A leak in a discharge pipe caused some contaminated water to seep into the ground at a nuclear plant in York County, according to an event report from the Nuclear Regulatory Commission.
The NRC says Duke Energy notified the agency that more than 100 gallons of water with traces of tritium leaked out of an underground pipe at the Catawba Nuclear Station. Tritium is a mildly-radioactive isotope of hydrogen that is not dangerous unless ingested in large amounts via food or water.
The leak has been classified as a “non-emergency event” by the NRC for now. Spokesman Roger Hannah said Duke found the contamination in the spill was 9,000 picocuries per liter (pCi/L), while the EPA drinking water standard is 20,000 pCi/L.
“This particular level is well below even the drinking water standard,” Hannah said, “And that drinking water standard is well below the NRC standard. So, we’re talking about a very low amount of tritium. But we treat any leak that involves contaminated water very seriously.”
The NRC report notes the leak has the potential to reach groundwater, but states there are no drinking water wells in the vicinity. Hannah said federal inspectors could become involved if the leak ends up being larger than currently thought.
Duke Energy has initiated actions to fix the problem. Crews at the plant are installing a temporary sump pump in the turbine building in order to isolate the discharge, according to the NRC.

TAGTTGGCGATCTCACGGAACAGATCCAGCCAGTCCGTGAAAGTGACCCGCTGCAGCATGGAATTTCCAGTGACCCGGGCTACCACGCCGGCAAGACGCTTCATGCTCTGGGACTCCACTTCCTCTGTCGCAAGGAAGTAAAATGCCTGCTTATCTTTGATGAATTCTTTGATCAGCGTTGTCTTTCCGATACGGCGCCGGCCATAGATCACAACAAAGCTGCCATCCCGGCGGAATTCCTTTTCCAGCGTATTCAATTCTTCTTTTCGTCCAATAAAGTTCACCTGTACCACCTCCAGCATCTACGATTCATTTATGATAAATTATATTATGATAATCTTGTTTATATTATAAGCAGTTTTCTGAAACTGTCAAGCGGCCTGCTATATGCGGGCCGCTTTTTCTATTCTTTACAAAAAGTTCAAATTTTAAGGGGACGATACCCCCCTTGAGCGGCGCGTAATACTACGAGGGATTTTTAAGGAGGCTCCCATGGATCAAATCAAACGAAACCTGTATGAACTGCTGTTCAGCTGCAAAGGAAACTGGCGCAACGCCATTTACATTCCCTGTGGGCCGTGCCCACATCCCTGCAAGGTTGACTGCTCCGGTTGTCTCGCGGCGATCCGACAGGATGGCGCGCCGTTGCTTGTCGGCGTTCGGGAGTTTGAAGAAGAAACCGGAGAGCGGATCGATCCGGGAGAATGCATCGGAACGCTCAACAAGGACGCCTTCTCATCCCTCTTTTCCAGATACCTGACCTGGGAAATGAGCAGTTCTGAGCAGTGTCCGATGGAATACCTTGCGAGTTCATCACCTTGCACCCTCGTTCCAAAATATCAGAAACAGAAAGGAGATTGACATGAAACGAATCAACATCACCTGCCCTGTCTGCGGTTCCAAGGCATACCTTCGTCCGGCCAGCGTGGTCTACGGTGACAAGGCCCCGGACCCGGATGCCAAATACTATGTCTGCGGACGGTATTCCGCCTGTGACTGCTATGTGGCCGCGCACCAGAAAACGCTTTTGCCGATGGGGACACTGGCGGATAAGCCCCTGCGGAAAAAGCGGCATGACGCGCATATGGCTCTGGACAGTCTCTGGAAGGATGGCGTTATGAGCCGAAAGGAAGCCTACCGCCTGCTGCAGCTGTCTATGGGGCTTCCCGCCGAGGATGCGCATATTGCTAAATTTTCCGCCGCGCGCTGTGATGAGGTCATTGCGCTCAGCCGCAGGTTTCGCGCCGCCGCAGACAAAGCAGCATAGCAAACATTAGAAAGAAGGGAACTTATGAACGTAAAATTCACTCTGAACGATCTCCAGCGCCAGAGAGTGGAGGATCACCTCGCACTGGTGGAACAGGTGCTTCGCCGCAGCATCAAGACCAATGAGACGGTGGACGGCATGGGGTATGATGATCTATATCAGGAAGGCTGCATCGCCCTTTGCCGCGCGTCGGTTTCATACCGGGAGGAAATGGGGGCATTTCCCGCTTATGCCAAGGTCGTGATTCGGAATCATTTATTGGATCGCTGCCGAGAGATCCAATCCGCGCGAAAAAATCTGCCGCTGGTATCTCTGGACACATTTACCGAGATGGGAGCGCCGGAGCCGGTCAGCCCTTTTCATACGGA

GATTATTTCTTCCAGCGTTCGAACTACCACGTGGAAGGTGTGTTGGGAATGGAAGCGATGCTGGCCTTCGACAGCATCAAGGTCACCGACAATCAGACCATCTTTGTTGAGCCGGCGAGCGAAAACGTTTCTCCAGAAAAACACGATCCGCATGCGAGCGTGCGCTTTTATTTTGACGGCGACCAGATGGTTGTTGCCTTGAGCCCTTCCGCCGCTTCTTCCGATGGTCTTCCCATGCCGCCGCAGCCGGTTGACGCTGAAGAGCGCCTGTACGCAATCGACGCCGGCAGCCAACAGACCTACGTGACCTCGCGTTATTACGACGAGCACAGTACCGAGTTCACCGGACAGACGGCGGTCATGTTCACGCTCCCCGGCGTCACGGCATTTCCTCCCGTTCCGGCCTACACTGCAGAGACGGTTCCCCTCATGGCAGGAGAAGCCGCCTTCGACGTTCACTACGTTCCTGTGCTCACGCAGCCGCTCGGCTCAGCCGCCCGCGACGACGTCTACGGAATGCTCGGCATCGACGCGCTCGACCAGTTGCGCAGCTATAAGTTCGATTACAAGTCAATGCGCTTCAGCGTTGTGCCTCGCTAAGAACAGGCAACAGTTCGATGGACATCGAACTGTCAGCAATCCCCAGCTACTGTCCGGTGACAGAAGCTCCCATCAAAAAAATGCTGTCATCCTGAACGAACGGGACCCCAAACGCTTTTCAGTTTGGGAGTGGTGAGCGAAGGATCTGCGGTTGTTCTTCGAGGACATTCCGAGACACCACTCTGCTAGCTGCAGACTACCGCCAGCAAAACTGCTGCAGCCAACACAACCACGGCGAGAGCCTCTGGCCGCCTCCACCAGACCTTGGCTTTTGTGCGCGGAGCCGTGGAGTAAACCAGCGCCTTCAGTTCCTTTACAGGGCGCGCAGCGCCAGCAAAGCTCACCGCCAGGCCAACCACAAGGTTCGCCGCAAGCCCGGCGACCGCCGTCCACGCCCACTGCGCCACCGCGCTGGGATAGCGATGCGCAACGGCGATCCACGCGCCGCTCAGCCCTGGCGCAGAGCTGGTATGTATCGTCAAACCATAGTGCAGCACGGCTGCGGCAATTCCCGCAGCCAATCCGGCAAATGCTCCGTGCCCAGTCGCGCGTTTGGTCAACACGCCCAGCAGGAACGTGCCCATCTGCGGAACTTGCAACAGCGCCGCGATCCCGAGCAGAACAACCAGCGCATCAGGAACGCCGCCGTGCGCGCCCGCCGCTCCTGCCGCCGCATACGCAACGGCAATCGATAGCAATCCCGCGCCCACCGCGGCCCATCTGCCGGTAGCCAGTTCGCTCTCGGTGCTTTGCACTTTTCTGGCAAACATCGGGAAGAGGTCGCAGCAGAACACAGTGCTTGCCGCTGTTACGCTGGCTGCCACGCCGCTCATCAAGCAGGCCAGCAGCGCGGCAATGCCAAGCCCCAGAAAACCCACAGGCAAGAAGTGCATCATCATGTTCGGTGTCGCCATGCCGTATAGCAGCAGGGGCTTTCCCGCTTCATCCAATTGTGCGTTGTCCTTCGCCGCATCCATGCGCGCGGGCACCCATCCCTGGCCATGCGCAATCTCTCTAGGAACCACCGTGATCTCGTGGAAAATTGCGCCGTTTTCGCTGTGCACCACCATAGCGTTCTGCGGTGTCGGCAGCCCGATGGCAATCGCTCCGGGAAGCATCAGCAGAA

“Once we found the water, we immediately took action to isolate the pipe and repair plans are in progress,” said Kelvin Henderson, Catawba site vice president. “All water is contained at the Catawba site and is not in close proximity to any drinking water wells.”
Friends of the Earth, an environmental watchdog group with offices in Columbia, said Wednesday that Duke Energy needs to clarify how large the leak. The group also said the leak will necessitate increased monitoring of local wells.
“The Nuclear Regulatory Commission must closely monitor this situation and send additional inspectors to the Catawba site to make sure that Duke is taking immediate and appropriate action,” Friends of the Earth wrote in a release, “The NRC must determine the cause of the leak, the source of the tritium in the leaking water and take action to guarantee that neither Catawba reactor is leaking radioactive material of any kind.”
Hannah said the faulty pipe was transporting water from the turbine building to a holding pond. Duke employees keep the water in the pond until the tritium decays enough to be safely discharged into the nearby Catawba River.